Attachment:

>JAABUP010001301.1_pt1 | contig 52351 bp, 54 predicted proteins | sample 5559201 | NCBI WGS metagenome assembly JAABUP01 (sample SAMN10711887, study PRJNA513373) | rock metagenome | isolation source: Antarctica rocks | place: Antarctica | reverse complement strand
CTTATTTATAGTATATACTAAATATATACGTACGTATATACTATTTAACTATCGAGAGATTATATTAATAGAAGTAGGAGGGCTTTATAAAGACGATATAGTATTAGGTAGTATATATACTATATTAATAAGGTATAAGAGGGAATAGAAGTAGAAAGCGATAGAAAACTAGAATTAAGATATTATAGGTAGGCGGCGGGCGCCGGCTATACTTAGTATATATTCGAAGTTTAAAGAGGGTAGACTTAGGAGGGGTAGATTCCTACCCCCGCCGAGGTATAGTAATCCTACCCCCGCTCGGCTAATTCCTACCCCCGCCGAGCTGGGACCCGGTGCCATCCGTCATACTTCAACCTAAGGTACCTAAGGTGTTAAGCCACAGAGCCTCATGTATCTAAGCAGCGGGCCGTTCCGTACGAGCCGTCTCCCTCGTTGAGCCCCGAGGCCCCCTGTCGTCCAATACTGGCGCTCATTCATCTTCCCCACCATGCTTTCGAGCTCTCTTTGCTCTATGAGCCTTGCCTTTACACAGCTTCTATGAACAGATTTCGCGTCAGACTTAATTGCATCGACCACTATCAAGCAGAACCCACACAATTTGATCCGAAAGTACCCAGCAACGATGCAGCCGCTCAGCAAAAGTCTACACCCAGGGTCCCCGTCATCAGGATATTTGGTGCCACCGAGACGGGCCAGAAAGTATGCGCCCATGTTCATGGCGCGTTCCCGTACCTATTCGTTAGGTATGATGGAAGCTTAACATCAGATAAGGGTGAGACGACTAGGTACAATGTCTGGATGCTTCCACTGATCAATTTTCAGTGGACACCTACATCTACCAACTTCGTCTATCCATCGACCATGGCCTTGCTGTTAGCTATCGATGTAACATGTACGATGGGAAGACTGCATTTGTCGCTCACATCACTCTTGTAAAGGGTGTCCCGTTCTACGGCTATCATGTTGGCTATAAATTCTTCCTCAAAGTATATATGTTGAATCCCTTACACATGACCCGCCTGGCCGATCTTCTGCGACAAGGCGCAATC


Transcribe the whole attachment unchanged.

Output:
>JAABUP010001301.1_pt1 | contig 52351 bp, 54 predicted proteins | sample 5559201 | NCBI WGS metagenome assembly JAABUP01 (sample SAMN10711887, study PRJNA513373) | rock metagenome | isolation source: Antarctica rocks | place: Antarctica | reverse complement strand
CTTATTTATAGTATATACTAAATATATACGTACGTATATACTATTTAACTATCGAGAGATTATATTAATAGAAGTAGGAGGGCTTTATAAAGACGATATAGTATTAGGTAGTATATATACTATATTAATAAGGTATAAGAGGGAATAGAAGTAGAAAGCGATAGAAAACTAGAATTAAGATATTATAGGTAGGCGGCGGGCGCCGGCTATACTTAGTATATATTCGAAGTTTAAAGAGGGTAGACTTAGGAGGGGTAGATTCCTACCCCCGCCGAGGTATAGTAATCCTACCCCCGCTCGGCTAATTCCTACCCCCGCCGAGCTGGGACCCGGTGCCATCCGTCATACTTCAACCTAAGGTACCTAAGGTGTTAAGCCACAGAGCCTCATGTATCTAAGCAGCGGGCCGTTCCGTACGAGCCGTCTCCCTCGTTGAGCCCCGAGGCCCCCTGTCGTCCAATACTGGCGCTCATTCATCTTCCCCACCATGCTTTCGAGCTCTCTTTGCTCTATGAGCCTTGCCTTTACACAGCTTCTATGAACAGATTTCGCGTCAGACTTAATTGCATCGACCACTATCAAGCAGAACCCACACAATTTGATCCGAAAGTACCCAGCAACGATGCAGCCGCTCAGCAAAAGTCTACACCCAGGGTCCCCGTCATCAGGATATTTGGTGCCACCGAGACGGGCCAGAAAGTATGCGCCCATGTTCATGGCGCGTTCCCGTACCTATTCGTTAGGTATGATGGAAGCTTAACATCAGATAAGGGTGAGACGACTAGGTACAATGTCTGGATGCTTCCACTGATCAATTTTCAGTGGACACCTACATCTACCAACTTCGTCTATCCATCGACCATGGCCTTGCTGTTAGCTATCGATGTAACATGTACGATGGGAAGACTGCATTTGTCGCTCACATCACTCTTGTAAAGGGTGTCCCGTTCTACGGCTATCATGTTGGCTATAAATTCTTCCTCAAAGTATATATGTTGAATCCCTTACACATGACCCGCCTGGCCGATCTTCTGCGACAAGGCGCAATC